The last of a dying breed, a proper English butler reflects on his life in service.
I had no idea I would love The Remains of the Day as much as I did. To be honest, I love Kazuo Ishiguro’s Never Let Me Go so much that I was afraid that if I didn’t like this book, my love for that one would be tainted irrevocably.
Well, if you’ve read this book, I’m sure you’re smiling, knowing that I would most certainly be helpless to the charms of The Remains of the Day. I loved how Ishiguro told us so much about Stevens, in Stevens’s own words–without Stevens having any idea what he is revealing! I mean, it’s incredible what he pulls off. Stevens is so blind to the impact of the choices that he’s made, but we get it completely, and it’s all thanks to Ishiguro’s skillful manipulation of the first person narrative voice. It’s a similar feat to the one he pulled off in Never Let Me Go, which featured a narrator who was withholding information, not to keep a secret but because she assumes her screwed up world is as normal to us as it is to her.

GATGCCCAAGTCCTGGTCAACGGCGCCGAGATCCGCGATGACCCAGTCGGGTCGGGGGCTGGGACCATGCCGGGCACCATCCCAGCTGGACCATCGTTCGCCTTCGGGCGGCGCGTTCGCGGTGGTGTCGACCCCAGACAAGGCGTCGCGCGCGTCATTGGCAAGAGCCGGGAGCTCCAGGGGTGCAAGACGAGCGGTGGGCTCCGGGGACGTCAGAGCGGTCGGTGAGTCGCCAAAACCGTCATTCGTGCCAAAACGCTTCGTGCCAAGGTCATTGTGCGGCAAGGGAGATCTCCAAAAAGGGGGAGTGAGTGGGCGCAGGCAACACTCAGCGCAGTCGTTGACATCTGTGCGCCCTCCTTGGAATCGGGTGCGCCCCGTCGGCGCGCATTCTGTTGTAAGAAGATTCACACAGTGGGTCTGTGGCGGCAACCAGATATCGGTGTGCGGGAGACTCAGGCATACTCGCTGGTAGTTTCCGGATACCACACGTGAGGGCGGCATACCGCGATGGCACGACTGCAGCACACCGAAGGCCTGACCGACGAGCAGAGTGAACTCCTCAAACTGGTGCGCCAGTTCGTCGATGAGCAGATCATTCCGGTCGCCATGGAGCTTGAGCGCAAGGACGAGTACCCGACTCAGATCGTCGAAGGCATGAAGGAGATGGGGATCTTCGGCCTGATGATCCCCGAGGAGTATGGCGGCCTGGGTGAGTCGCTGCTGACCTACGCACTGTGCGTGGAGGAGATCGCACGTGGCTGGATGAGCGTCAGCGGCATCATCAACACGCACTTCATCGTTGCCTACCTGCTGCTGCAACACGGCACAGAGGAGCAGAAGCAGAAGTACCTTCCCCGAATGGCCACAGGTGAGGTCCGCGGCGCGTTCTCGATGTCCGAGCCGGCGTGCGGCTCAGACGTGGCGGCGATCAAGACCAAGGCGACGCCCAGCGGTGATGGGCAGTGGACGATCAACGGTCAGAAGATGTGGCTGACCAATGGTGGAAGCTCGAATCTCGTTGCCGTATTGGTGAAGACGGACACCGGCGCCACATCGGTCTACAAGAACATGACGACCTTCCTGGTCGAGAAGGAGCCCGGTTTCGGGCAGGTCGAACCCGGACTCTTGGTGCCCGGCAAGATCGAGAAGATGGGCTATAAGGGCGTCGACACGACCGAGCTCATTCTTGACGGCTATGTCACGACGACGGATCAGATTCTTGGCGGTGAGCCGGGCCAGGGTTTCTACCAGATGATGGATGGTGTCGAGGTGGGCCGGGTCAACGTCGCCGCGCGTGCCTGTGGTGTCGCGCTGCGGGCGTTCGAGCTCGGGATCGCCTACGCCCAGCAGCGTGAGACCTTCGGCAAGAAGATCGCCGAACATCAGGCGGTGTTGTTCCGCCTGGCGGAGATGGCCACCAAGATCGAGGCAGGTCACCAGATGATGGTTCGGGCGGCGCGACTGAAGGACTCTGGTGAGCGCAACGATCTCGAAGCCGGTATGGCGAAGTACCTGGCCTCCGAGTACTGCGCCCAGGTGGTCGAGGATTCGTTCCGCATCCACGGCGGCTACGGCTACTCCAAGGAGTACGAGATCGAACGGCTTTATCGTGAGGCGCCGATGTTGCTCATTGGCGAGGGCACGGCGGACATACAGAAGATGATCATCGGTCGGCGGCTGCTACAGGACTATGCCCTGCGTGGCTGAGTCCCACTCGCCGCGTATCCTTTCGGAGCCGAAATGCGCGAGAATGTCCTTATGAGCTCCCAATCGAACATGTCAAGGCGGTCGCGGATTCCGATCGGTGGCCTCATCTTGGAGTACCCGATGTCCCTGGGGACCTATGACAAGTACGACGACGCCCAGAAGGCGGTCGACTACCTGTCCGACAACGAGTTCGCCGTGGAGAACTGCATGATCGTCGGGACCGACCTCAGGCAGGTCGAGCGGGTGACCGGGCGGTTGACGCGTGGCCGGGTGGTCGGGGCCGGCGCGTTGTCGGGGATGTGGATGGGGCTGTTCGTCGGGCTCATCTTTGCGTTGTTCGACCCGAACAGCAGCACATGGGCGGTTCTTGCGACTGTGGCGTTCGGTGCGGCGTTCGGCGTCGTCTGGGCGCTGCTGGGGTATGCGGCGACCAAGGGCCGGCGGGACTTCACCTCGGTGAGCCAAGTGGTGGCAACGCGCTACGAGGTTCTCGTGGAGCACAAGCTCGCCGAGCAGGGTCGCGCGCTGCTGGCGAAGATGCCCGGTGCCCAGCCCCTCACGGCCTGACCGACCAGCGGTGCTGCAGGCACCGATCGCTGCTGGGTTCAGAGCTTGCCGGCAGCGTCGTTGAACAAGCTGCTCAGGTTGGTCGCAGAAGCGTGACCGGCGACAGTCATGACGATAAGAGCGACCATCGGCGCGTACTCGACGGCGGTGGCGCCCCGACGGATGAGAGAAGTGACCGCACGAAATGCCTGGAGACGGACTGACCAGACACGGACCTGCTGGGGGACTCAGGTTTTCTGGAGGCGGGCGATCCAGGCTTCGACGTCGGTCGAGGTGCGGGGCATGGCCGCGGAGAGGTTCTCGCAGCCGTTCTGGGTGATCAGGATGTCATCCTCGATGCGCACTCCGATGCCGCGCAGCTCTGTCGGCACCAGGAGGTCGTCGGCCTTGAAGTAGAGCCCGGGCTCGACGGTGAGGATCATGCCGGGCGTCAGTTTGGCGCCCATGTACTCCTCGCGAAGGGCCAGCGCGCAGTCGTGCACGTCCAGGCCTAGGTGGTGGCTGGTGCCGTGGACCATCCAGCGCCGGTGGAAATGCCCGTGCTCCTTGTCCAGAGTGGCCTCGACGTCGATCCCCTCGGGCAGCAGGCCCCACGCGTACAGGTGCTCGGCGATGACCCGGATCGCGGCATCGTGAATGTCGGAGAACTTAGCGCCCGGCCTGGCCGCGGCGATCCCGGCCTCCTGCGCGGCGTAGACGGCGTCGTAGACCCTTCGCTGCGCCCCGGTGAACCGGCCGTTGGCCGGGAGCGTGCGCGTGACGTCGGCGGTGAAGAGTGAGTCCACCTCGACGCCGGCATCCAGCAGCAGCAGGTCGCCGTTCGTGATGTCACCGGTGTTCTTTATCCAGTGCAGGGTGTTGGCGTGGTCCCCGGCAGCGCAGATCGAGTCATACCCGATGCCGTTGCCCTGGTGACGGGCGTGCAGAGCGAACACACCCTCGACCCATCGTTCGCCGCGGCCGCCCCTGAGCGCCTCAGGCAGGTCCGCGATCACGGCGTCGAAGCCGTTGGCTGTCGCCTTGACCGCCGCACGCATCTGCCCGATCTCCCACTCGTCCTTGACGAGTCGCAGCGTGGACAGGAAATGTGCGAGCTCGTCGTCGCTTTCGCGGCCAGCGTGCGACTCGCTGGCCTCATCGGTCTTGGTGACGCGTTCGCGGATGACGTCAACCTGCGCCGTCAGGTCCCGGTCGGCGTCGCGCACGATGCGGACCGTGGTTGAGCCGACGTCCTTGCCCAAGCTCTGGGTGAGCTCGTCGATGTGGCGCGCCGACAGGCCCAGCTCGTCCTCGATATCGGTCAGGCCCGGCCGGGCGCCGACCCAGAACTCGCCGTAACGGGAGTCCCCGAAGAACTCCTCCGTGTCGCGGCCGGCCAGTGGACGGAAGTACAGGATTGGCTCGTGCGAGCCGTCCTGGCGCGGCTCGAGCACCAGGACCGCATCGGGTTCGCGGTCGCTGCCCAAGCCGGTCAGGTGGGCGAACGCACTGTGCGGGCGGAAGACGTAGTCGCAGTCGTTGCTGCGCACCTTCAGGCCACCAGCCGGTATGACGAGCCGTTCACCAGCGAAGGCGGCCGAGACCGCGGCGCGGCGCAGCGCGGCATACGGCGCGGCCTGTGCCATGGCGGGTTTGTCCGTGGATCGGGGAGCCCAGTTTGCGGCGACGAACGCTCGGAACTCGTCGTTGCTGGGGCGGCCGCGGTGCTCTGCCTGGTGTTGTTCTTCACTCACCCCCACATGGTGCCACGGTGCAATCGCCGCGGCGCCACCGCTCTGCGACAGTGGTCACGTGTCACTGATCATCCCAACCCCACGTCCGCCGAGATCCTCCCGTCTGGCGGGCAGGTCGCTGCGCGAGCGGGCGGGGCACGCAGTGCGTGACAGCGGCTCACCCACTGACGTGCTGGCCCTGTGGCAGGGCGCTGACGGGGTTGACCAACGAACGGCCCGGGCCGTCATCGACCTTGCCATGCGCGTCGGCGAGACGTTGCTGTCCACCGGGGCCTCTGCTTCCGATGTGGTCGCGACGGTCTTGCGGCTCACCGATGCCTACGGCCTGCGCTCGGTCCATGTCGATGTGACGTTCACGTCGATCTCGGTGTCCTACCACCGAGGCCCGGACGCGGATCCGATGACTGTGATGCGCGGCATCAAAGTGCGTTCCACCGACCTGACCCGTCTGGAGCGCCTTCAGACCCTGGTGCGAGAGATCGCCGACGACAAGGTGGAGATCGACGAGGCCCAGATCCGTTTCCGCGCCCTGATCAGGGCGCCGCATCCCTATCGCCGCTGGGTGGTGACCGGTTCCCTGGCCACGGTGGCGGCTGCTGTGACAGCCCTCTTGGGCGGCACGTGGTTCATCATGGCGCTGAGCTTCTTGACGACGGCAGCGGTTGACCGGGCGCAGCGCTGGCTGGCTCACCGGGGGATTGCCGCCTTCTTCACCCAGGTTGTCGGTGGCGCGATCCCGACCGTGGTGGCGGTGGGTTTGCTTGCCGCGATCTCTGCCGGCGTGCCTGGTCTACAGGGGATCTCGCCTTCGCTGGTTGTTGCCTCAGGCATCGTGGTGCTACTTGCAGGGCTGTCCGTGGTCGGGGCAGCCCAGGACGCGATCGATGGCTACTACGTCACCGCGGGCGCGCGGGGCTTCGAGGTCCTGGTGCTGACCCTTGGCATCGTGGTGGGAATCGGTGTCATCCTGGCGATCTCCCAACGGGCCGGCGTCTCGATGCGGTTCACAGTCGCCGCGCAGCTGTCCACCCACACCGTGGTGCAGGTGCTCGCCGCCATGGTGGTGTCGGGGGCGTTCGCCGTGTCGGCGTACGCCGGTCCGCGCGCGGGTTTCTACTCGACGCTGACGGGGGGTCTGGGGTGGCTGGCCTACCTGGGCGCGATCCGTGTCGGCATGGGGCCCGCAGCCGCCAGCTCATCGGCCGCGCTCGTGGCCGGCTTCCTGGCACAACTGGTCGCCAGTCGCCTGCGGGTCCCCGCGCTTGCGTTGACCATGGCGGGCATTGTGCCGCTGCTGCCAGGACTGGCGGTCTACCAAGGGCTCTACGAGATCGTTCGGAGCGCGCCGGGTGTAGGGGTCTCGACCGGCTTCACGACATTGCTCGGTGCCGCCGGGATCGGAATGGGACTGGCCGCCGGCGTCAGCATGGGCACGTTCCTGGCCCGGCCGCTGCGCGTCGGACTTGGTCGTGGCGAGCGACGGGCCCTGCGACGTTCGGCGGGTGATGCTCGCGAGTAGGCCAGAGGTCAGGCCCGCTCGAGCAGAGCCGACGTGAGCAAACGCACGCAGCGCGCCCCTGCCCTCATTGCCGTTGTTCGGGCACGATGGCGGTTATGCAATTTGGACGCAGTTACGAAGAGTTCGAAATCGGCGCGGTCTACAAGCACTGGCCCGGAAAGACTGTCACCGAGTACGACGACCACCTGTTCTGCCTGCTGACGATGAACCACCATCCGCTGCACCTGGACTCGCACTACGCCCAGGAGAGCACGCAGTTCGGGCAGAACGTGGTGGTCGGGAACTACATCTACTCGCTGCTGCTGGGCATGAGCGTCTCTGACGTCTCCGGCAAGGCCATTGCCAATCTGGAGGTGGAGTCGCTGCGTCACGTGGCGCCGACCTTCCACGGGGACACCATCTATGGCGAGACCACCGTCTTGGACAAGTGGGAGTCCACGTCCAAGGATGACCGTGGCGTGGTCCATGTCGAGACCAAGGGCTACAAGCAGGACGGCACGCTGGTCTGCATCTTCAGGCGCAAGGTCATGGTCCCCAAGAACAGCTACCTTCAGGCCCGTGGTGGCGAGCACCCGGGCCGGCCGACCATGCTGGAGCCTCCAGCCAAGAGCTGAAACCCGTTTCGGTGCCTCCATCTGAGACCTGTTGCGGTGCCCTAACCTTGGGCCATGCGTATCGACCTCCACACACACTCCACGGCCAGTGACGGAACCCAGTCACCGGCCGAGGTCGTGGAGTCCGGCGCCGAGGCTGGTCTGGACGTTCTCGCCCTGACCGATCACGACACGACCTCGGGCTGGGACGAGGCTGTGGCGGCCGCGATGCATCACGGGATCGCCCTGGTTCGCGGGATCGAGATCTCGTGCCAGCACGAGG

And his words! Achingly beautiful, with imagery that reminded me of EM Forster. Of course, that could also be the Merchant/Ivory association, but both writers have a gift for letting moments speak for themselves.